• Journal article
    Ghosh KM, Hunt N, Blain A, Athwal KK, Longstaff L, Amis AA, Rushton S, Deehan DJet al., 2015,

    Isolated popliteus tendon injury does not lead to abnormal laxity in posterior-stabilised total knee arthroplasty

    , KNEE SURGERY SPORTS TRAUMATOLOGY ARTHROSCOPY, Vol: 23, Pages: 1763-1769, ISSN: 0942-2056
  • Journal article
    Sukjamsri, Amis, Hansen UN, 2015,

    Digital volume correlation and micro-CT: An in-vitro technique for measuring full-field interface micromotion around polyethylene implants

    , Journal of Biomechanics, ISSN: 1873-2380
  • Journal article
    Hansen UN, sukjamsri, amis, 2015,

    Digital volumecorrelationandmicro-CT:Anin-vitrotechniquefor measuringfull-field interfacemicromotionaroundpolyethyleneimplants

    , Journal of Biomechanics, ISSN: 1873-2380
  • Book chapter
    Halewood C, Masouros S, Amis AA, 2015,

    Structure and function of the menisci

    , Meniscal Allograft Transplantation. A comprehensive review., Editors: Getgood, Spalding, Cole, Gersoff, Verdonk, ISBN: 978-0-9558873-5-2
  • Book chapter
    Halewood C, Lumpaopong P, Stephen JM, Amis AAet al., 2015,

    Functional Biomechanics with Cadaver Specimens

    , Experimental Research Methods in Orthopedics and Trauma, Editors: Simpson, Augat, Publisher: Thieme Medical Publishers, ISBN: 9783131731111

    This book provides a comprehensive summary of all current research methodologies for translational and pre-clinical studies in biomechanics and orthopedic trauma surgery.

  • Journal article
    Halewood C, Amis AA, 2015,

    Clinically relevant biomechanics of the knee capsule and ligaments

    , Knee Surgery, Sports Traumatology, Arthroscopy, Vol: 23, Pages: 2789-2796, ISSN: 0942-2056

    The paper describes the concepts of primary and secondary restraints to knee joint stability and explains systematically how the tibia is stabilised against translational forces and rotational torques in different directions and axes, and how those vary across the arc of flexion–extension. It also shows how the menisci act to stabilise the knee, in addition to load carrying across the joint. It compares the properties of the natural stabilising structures with the strength and stiffness of autogenous tissue grafts and relates those strengths to the strength of graft fixation devices. A good understanding of the biomechanical behaviour of these various structures in the knee will help the surgeon in the assessment and treatment of single and multi-ligament injuries.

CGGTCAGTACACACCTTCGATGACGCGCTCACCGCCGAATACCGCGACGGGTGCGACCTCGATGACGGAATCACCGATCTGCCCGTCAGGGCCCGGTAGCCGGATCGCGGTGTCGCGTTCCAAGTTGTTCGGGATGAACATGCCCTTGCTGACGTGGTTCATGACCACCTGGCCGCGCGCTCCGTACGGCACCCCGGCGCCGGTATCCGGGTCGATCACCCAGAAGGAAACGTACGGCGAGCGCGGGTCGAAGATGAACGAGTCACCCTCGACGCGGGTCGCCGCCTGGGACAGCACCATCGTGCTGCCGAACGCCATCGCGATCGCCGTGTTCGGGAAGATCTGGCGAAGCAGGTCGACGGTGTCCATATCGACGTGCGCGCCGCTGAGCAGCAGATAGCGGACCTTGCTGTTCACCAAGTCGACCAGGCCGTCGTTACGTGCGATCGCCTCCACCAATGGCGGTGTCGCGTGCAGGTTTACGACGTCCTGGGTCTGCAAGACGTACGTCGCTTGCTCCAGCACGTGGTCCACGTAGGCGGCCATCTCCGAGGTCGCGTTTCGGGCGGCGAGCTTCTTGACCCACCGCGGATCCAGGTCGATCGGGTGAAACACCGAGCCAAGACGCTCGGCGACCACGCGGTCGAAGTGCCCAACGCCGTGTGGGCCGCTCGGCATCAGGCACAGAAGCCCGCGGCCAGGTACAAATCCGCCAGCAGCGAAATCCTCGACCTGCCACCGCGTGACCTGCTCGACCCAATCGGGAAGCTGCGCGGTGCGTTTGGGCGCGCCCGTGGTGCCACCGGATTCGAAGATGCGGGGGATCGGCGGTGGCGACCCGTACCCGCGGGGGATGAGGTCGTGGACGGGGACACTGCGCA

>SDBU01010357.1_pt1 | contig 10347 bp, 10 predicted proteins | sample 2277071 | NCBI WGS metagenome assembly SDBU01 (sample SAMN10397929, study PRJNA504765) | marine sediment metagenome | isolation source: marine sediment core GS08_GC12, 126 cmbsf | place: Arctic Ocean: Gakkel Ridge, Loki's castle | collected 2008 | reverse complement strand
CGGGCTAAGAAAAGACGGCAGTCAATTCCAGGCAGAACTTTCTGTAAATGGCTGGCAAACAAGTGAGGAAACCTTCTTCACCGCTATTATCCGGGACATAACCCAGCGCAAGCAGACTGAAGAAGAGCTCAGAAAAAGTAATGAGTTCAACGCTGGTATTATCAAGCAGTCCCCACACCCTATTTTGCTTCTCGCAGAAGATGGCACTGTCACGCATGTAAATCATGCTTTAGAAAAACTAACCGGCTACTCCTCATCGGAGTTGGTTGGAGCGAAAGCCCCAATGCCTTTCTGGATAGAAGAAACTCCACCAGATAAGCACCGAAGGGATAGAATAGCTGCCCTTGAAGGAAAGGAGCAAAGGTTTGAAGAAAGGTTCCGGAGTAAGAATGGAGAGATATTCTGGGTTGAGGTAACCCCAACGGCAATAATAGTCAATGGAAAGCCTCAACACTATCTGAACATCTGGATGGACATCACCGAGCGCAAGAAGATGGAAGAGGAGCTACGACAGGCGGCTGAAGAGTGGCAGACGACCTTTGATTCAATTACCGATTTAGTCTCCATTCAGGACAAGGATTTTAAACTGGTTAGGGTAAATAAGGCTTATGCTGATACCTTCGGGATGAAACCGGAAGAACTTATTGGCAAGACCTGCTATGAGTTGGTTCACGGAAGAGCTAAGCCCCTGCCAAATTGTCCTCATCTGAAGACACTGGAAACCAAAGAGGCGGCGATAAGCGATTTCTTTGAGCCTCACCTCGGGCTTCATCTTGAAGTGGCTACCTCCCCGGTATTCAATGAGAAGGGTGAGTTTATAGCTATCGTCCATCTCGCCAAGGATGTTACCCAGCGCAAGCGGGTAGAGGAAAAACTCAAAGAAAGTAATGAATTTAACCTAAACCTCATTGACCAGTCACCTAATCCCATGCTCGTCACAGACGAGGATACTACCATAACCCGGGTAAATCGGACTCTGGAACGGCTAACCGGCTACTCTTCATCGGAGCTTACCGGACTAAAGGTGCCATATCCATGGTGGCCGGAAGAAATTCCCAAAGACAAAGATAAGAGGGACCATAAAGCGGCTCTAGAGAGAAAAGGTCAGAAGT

• Journal article
    van Arkel RJ, Amis AA, Cobb JP, Jeffers JRTet al., 2015,

    The capsular ligaments provide more hip rotational restraint than the acetabular labrum and the ligamentum teres

    , Bone & Joint Journal, Vol: 97B, Pages: 484-491, ISSN: 2049-4394

    In this in vitro study of the hip joint we examined which soft tissues act as primary and secondary passive rotational restraints when the hip joint is functionally loaded. A total of nine cadaveric left hips were mounted in a testing rig that allowed the application of forces, torques and rotations in all six degrees of freedom. The hip was rotated throughout a complete range of movement (ROM) and the contributions of the iliofemoral (medial and lateral arms), pubofemoral and ischiofemoral ligaments and the ligamentum teres to rotational restraint was determined by resecting a ligament and measuring the reduced torque required to achieve the same angular position as before resection. The contribution from the acetabular labrum was also measured. Each of the capsular ligaments acted as the primary hip rotation restraint somewhere within the complete ROM, and the ligamentum teres acted as a secondary restraint in high flexion, adduction and external rotation. The iliofemoral lateral arm and the ischiofemoral ligaments were primary restraints in two-thirds of the positions tested. Appreciation of the importance of these structures in preventing excessive hip rotation and subsequent impingement/instability may be relevant for surgeons undertaking both hip joint preserving surgery and hip arthroplasty.

  • Conference paper
    Stephen JM, Halewood C, Kittl C, Bollen S, Williams A, Amis AAet al., 2015,

    The influence of posterior medial meniscocapsular lesions on tibiofemoral joint laxity in ACL deficient and reconstructed knees

    , British Association of Surgery of the Knee
  • Conference paper
    Halewood C, 2015,

    Anteroposterior laxity after bicruciate-retaining total knee replacement is closer to the intact knee than conventional ACL-resecting TKR: a biomechanical cadaver study

    , BASK
  • Journal article
    Kawaguchi Y, Kondo E, Takeda R, Akita K, Yasuda K, Amis AAet al., 2015,

    The Role of Fibers in the Femoral Attachment of the Anterior Cruciate Ligament in Resisting Tibial Displacement

  • Journal article
    Kittl C, Halewood C, Stephen JM, Gupte CM, Weiler A, Williams A, Amis AAet al., 2015,

    Length Change Patterns in the Lateral Extra-articular Structures of the Knee and Related Reconstructions

    , AMERICAN JOURNAL OF SPORTS MEDICINE, Vol: 43, Pages: 354-362, ISSN: 0363-5465